Weather Service employees fear hiring freeze, tout jobs as life-savers

National Weather Service employees are touting their roles as life-savers during extreme weather events, hoping to avoid a federal hiring freeze promised by President-elect Donald Trump on the campaign trail.

A memo distributed this month to members of Congress by the NWS Employees Organization says meteorologists and some support staff are designated as “emergency essential” and should be excluded if the new administration stops filling federal vacancies.

The message also comes after the union obtained a July presentation given by NWS Director Louis Uccellini that outlines a reorganization proposal to reduce service hours at four of Florida’s six weather-forecasting offices, said Dan Sobien, president of the employees organization.

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Under the plan, which NWS spokeswoman Susan Buchanan said was an early draft, only Miami and Tallahassee would remain 24-hour offices, according to Sobien. Offices in Tampa, Jacksonville, Melbourne, and Key West would no longer have overnight shifts.

The National Weather Service has been working on a deep restructuring that includes upgrades in technology and staffing changes meant to free up meteorologists to work more closely with the community and reduce overnight hours.

There are 122 weather forecasting offices nationwide. All operate around the clock.

“All offices would remain open during full-time business hours at least, and many would remain open 24 hours per day,” Buchanan said. “The proposal calls for the identification of which (if any) offices might be able to reduce or eliminate the overnight shift.”

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She said weather-service employees have requested fewer overnight shifts because it’s “physically demanding and difficult on families.” No final decisions have been made as to what offices could act as testing grounds for the new schedules.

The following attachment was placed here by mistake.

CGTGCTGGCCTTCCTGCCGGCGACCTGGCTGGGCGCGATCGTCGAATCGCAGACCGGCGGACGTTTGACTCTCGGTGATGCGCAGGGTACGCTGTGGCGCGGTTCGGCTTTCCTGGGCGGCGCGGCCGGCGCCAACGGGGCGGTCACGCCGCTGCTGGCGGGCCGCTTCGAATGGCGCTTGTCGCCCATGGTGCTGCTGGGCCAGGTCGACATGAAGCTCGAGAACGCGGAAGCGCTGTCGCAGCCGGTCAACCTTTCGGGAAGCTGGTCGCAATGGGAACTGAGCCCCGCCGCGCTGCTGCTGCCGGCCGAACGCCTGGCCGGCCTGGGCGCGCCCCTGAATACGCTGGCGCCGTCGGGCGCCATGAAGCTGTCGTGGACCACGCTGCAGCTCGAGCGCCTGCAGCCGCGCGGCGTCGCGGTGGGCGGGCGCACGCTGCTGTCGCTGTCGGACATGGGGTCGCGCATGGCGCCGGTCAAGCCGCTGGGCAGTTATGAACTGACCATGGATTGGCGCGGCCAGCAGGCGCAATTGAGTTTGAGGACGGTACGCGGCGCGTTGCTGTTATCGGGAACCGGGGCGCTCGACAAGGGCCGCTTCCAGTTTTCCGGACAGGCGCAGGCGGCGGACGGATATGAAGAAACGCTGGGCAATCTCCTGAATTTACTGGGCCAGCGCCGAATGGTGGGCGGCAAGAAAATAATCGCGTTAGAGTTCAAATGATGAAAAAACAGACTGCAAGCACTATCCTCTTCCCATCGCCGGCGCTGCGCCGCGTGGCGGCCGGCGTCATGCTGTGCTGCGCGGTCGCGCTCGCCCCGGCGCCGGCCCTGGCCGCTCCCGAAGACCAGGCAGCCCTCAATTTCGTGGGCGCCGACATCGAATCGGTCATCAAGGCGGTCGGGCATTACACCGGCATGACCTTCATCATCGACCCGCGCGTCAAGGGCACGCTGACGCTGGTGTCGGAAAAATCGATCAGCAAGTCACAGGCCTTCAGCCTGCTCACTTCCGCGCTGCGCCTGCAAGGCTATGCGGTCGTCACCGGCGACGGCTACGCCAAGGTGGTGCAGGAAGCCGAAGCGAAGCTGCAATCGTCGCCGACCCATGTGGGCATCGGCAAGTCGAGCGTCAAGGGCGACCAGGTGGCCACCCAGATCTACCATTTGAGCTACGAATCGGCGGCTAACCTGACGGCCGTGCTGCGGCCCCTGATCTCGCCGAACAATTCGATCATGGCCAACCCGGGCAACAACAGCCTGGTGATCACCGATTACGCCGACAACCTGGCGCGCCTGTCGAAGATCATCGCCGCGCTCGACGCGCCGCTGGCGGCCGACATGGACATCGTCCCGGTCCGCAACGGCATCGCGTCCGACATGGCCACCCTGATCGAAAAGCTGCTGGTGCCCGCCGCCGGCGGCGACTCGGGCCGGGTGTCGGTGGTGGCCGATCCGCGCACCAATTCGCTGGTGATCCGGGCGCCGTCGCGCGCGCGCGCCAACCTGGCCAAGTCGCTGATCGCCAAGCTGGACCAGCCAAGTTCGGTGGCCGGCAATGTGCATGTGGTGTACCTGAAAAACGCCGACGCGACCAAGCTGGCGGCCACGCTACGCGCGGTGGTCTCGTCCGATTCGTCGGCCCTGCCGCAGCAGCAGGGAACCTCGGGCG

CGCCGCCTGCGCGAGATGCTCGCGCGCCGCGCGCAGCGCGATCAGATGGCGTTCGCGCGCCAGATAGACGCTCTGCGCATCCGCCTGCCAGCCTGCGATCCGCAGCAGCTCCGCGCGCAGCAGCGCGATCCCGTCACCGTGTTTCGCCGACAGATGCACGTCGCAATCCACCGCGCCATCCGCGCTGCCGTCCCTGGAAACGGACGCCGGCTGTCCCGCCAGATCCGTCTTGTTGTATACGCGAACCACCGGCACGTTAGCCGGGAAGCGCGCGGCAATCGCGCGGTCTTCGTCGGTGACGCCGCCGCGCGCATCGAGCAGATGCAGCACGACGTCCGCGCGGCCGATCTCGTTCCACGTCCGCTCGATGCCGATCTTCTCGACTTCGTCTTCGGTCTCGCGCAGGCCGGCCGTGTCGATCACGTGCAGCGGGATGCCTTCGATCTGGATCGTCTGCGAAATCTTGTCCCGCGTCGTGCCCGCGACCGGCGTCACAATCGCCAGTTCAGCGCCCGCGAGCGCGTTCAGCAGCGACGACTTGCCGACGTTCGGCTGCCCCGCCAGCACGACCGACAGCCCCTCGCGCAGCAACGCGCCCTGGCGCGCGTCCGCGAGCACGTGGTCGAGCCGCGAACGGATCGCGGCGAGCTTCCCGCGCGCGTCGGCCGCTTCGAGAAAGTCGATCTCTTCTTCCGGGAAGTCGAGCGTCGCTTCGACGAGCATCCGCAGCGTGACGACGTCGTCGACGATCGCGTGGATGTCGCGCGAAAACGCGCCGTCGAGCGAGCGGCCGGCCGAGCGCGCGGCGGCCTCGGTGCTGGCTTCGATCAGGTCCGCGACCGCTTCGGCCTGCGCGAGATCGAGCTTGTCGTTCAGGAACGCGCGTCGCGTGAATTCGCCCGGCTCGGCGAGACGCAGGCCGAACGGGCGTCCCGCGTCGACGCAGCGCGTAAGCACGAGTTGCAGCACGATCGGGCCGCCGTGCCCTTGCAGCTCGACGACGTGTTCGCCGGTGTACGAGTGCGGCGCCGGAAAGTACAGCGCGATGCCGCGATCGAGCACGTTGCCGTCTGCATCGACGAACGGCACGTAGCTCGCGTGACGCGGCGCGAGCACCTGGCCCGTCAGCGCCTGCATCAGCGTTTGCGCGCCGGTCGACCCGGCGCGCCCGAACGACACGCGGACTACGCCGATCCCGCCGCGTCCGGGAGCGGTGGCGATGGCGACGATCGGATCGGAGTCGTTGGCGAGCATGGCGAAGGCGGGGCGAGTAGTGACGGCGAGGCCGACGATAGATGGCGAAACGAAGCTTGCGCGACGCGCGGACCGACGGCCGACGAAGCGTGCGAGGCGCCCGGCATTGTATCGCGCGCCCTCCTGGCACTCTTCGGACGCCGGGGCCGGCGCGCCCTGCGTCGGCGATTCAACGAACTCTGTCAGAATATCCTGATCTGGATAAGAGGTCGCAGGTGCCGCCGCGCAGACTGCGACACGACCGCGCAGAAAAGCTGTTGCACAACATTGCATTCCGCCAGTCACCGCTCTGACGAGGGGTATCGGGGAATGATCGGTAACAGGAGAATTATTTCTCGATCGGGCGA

But Sobien is concerned that local knowledge of how weather affects specific areas will be lost if some office hours are cut back, leaving meteorologists unfamiliar with those regions to fill in the gaps.

“The forecasters in Tallahassee are just as good as those in Tampa, but they don’t know the meteorological idiosyncrasies,” Sobien said. “That’s something that local forecasters know. They can learn them, but you tend to forecast for where you live.”

Sobien said he knows the U.S. Department of Commerce, which oversees the NWS through the National Oceanic and Atmospheric Administration, has a transition briefing that was presented to Trump staffers.

“I assume they gave the transition team the whole reorganization plan and tried to give them the sell,” Sobien said. “We are hoping we can get the National Weather Service and our problems on their radar screen.”

According to the memo, there were 643 vacant National Weather Service positions as of Nov. 1, which is about 13 percent of the workforce. It also cites a 2012 National Research Council of the National Academies report that said reviews of nine major storms between 2008 and 2015 found “the ability of the NWS to protect lives during these major events was compromised due to inadequate staffing at forecast offices or river forecast centers.”

The service has struggled with filling vacant positions, including in the Miami office, which forecasts for Palm Beach, Broward, Miami-Dade, Collier, Glades and Hendry counties. In January, the office was operating at about 60 percent, but additional people have since been hired and it is now fully staffed.

The National Hurricane Center has five vacancies, the union said.

“We are already down a phenomenal number of people nationwide, and a hiring freeze could be the straw that breaks the camel’s back for us,” said Sobien, adding that he’s not “encouraged or discouraged” about the new administration’s plans.

“It’s a blank slate, so in that sense, it’s good,” he said.

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